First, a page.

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The Federal Reserve should shuffle its policy-making and bank-supervision rules to address perceptions of conflicts of interest and regulatory capture in the power centers of New York and Washington, an outspoken Fed official said on Wednesday.
Richard Fisher, addressing a New York audience for likely the last time before stepping down next month as president of the Dallas Fed, again warned against delaying an interest rate hike in the face of weak inflation. But his most provocative remarks to economists here criticized a central bank structure that he said "makes no sense."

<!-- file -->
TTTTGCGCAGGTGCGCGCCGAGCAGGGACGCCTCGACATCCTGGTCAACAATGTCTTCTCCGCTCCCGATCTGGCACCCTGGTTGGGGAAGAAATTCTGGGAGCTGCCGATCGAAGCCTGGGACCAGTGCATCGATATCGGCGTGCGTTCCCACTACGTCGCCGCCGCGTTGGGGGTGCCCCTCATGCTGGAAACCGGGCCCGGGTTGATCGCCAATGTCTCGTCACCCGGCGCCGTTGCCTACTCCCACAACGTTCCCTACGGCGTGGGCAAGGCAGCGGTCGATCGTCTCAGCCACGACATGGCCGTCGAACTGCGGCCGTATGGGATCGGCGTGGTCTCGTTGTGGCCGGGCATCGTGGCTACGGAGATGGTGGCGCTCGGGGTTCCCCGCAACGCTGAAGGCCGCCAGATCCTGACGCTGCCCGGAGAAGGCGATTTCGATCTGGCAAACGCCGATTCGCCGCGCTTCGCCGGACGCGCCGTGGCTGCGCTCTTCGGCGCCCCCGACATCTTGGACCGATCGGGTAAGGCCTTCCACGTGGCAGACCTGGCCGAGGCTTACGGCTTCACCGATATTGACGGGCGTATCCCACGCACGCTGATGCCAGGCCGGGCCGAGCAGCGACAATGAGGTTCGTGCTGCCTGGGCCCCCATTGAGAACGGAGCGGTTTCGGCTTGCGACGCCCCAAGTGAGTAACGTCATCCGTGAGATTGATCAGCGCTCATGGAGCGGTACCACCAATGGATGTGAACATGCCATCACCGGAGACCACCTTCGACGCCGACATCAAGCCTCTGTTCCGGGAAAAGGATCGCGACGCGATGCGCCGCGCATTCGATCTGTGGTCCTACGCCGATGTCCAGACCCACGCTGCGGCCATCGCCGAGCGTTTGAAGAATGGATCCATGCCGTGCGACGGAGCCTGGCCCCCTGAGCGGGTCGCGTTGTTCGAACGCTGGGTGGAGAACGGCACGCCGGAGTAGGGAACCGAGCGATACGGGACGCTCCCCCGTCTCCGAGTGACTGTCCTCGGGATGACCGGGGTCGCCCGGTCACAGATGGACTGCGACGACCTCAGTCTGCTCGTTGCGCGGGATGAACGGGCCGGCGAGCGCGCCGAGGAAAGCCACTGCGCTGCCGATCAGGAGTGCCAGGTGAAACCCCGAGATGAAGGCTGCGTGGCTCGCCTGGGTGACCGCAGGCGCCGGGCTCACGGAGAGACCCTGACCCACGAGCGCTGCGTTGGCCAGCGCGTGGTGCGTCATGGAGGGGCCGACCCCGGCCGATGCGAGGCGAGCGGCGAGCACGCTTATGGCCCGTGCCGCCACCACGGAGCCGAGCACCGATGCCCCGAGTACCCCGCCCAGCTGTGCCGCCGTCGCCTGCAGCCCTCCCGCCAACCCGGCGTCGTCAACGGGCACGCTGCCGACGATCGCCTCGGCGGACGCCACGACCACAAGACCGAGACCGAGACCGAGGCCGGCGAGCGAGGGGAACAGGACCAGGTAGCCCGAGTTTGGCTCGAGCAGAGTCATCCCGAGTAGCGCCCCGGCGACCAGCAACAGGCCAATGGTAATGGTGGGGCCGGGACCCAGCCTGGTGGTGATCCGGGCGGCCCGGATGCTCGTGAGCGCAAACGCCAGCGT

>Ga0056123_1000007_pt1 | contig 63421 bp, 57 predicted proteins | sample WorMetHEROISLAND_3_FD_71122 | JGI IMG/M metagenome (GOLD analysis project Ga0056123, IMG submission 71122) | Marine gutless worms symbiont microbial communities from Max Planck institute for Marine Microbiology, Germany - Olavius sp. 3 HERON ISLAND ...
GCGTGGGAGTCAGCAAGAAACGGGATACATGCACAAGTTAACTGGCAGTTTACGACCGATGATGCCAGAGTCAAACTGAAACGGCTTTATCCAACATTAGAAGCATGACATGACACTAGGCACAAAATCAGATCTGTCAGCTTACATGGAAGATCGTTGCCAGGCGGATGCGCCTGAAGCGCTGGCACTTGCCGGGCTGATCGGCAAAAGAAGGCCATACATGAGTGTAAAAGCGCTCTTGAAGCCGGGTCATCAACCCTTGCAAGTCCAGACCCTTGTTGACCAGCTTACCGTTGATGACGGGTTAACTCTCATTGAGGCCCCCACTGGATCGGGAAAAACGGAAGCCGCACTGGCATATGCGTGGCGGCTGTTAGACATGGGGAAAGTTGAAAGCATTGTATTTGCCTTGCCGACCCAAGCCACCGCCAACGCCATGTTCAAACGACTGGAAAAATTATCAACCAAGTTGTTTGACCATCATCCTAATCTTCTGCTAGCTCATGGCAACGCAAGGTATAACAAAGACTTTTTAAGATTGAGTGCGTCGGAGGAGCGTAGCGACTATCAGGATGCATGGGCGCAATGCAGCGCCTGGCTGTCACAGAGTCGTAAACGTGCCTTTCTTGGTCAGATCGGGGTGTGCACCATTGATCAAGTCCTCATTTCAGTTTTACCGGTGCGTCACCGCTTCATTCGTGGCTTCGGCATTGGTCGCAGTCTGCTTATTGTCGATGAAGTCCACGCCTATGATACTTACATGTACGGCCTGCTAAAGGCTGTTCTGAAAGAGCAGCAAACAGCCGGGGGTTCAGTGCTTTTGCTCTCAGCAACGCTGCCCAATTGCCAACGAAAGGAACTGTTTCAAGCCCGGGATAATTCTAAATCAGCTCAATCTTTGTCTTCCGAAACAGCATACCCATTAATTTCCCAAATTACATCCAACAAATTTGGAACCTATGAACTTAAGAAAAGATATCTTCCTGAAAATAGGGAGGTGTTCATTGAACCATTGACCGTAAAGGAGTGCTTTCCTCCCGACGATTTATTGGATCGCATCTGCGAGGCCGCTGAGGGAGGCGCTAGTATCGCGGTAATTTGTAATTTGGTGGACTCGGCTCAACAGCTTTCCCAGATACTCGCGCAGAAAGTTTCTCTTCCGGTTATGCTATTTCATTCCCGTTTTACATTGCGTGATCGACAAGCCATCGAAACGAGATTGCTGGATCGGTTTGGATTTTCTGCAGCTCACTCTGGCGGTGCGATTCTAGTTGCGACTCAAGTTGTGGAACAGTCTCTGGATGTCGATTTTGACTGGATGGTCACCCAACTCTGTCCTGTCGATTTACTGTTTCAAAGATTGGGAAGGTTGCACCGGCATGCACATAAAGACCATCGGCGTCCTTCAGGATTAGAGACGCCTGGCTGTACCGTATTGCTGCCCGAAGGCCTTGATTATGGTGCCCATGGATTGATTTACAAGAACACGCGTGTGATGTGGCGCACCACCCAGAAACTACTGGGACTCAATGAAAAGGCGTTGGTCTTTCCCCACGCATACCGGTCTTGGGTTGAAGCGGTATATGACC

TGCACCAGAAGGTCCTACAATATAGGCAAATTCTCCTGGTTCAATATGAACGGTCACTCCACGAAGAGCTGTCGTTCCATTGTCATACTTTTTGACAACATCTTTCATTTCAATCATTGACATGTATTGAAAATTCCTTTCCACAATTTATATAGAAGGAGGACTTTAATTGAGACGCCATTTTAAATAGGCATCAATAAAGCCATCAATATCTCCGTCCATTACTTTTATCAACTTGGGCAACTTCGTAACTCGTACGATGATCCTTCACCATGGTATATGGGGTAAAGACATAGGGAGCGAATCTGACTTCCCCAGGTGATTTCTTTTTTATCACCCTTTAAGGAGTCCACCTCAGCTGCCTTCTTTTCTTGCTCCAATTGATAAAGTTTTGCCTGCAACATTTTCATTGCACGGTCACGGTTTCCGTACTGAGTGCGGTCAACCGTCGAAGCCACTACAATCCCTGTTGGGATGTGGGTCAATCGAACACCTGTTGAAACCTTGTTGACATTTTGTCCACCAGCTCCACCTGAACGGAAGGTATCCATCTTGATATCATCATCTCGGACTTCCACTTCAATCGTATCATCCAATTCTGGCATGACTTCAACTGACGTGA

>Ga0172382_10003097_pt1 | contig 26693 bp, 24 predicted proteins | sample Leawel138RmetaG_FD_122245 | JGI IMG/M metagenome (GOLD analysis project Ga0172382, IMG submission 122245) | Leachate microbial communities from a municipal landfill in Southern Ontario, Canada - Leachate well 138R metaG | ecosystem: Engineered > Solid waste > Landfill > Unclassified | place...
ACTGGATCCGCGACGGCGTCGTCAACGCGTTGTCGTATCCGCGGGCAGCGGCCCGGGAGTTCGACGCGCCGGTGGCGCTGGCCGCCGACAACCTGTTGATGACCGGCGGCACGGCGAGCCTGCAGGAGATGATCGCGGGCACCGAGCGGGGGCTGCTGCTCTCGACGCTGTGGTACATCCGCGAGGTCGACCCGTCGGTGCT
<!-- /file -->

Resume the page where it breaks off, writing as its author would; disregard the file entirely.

Though they are unlikely to be taken up any time soon, Fisher suggested three key changes: six of the 12 regional Fed presidents should vote on monetary policy alongside six Fed governors in Washington, with Chair Janet Yellen as tie-breaker, to "balance out the division of power."
Second, the New York Fed's permanent vote on policy, due to its president William Dudley's vice chairmanship of the Federal Open Market Committee, should be rotated every two years among the regional Fed banks to address "the appearance of a conflict of interest."
Third, Fisher said, the "problem of regulatory capture" can be fixed by transferring oversight of Wall Street banks to supervisors from one of the other 11 district Fed banks.
"I think we at the Fed must fully and frontally address the concern of many who feel that too much power is concentrated in the New York Fed," Fisher said in prepared remarks. "I understand the suspicions that surround the New York Fed."